Lecturing Birds on Flying : Can Mathematical Theories Destroy the Financial Markets?

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  • Edition: 1st
  • Format: Hardcover
  • Copyright: 2009-06-09
  • Publisher: Wiley

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Leading thinkers have been talking for years about the conflicts between theoretical and real finance. Triana moves the conversation to an easy-to-follow narrative, and explains how it is that theoretical finance can fail dramatically in the real world.

Author Biography

Pablo Triana has successful derivatives ex-perience at all levels: on the trading floor and as a professor, consultant, and author. He is a frequent contributor to business publications, including the Financial Times, Forbes.com, Breakingviews.com, and Risk magazine, among others. Triana is also the author of Corporate Derivatives. He holds a master of science from the Stern School of Business, New York University, and a master of arts from American University.

Table of Contents

Forewordp. XI
Preface: An Evening at NYU, Taleb's Article, and a Credit Crisisp. XIX
Mathew Gladstein's Complaisancep. XLIII
Playing Godp. 3
It's tough to model human action
Finance is not as religious as physics
Black Swans make things harder
The markets are not Normal and the past is a faulty guide
Should we care that theorists persist?
The Financial Economics Fiefdomp. 29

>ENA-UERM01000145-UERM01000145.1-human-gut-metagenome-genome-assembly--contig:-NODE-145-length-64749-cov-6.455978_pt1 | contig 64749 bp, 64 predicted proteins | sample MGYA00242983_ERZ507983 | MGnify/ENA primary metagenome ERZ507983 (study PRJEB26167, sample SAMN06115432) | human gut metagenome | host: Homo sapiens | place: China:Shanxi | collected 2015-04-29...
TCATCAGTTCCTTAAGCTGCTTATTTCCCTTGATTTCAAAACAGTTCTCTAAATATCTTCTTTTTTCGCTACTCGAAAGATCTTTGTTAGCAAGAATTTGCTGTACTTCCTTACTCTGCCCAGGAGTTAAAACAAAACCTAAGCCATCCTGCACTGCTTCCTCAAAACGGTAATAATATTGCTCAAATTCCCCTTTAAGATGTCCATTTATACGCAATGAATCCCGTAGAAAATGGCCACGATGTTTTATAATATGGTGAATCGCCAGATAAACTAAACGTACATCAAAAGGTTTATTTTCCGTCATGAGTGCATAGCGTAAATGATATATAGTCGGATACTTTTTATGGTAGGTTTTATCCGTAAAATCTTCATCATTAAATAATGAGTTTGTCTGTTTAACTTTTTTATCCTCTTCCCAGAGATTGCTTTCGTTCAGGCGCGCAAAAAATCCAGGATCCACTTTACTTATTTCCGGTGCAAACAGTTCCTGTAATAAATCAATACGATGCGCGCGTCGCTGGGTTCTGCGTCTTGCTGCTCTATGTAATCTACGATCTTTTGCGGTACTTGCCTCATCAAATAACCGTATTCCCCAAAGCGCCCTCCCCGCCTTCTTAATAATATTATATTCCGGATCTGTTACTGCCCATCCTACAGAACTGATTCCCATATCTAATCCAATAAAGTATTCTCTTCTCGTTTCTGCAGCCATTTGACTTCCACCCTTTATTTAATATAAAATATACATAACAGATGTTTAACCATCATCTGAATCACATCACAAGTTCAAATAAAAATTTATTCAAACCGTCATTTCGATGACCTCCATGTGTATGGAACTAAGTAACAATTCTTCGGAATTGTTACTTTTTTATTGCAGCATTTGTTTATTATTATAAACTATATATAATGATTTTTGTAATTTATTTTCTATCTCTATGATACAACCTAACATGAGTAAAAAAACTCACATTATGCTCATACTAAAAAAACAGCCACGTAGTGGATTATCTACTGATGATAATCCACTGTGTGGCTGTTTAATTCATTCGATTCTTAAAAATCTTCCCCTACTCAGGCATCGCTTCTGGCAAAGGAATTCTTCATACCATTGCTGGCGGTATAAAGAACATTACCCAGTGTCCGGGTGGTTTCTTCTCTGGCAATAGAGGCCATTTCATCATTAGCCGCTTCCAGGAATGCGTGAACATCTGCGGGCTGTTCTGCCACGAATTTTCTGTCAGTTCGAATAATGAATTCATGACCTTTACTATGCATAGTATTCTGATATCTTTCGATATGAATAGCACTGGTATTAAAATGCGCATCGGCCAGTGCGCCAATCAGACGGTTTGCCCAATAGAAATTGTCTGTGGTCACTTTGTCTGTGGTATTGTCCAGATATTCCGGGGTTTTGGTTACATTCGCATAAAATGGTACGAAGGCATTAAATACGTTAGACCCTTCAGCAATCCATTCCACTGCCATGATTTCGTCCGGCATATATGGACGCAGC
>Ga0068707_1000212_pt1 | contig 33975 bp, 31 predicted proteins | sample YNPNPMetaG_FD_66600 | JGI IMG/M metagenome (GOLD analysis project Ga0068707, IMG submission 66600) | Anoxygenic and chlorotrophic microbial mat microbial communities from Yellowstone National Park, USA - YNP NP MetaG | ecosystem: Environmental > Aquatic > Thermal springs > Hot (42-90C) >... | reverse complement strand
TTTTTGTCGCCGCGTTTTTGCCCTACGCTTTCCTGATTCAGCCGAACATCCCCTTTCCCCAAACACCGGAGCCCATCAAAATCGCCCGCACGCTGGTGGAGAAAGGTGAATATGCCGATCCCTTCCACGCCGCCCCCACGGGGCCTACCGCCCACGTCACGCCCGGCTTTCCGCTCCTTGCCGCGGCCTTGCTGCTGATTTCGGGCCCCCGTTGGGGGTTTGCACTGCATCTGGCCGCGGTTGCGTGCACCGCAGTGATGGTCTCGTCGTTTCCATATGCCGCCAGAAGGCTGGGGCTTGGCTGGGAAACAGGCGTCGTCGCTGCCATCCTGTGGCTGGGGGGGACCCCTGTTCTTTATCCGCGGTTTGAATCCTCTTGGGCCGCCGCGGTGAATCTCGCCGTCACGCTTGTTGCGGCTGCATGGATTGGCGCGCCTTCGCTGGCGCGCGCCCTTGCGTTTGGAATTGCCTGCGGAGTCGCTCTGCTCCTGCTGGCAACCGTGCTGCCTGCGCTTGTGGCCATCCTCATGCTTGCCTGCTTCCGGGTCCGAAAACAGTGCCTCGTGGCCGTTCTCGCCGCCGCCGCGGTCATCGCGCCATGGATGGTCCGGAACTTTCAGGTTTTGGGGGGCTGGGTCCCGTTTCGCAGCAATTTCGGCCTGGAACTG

Virginity matters
When describing reality was okay
It's the incentives, stupid
Many obstacles to reform
Heeding Fischer Black's message
Quant Invasionp. 59
Machine learning comes to finance
It's a computational thing
Models live here, too
Quant punting
Interesting enough for a movie
Copulated Nightmaresp. 93
Abrupt reform, if not so much prison
Modeling death
The 2005 pre-warning
Rating us into hell
A disapproving grin
Blah VaR Blahp. 127
Insalubrious charlatanism
Tracking a true culprit
Credit truths
A long rap sheet of evidence
The police are in on it
Blue Is Not Greenp. 161
Lehman did die
Anything is possible
Buffett versus the Black Swan
Stubbornly holding the theoretical fort
An end to indoctrination
The Black-Scholes Conundrump. 177
Once upon a time at MIT
Frowning, not smiling
How Black was that Monday
A devastating KO
The Taleb & Haug critique
Black Swan Deceit?p. 245
The tired "perfect storm" alibi may be a facade
Indoctrinating clients and investors
The unseemly marketers of academic dogma
Do as I say, not as I do
Glorifying complexity
An Unhealthy Yearning for Precisionp. 267
Dangerous voluntary enslavement
Let freedom ring
Normality can kill you
A VIXing issue
Protect those derivatives
We Need Fat Tonyp. 297
Finale Should The Nobel Prize in Economics Be Eliminated?p. 305
Notesp. 319
Acknowledgmentsp. 335
About the Authorp. 337
Indexp. 339
Table of Contents provided by Ingram. All Rights Reserved.

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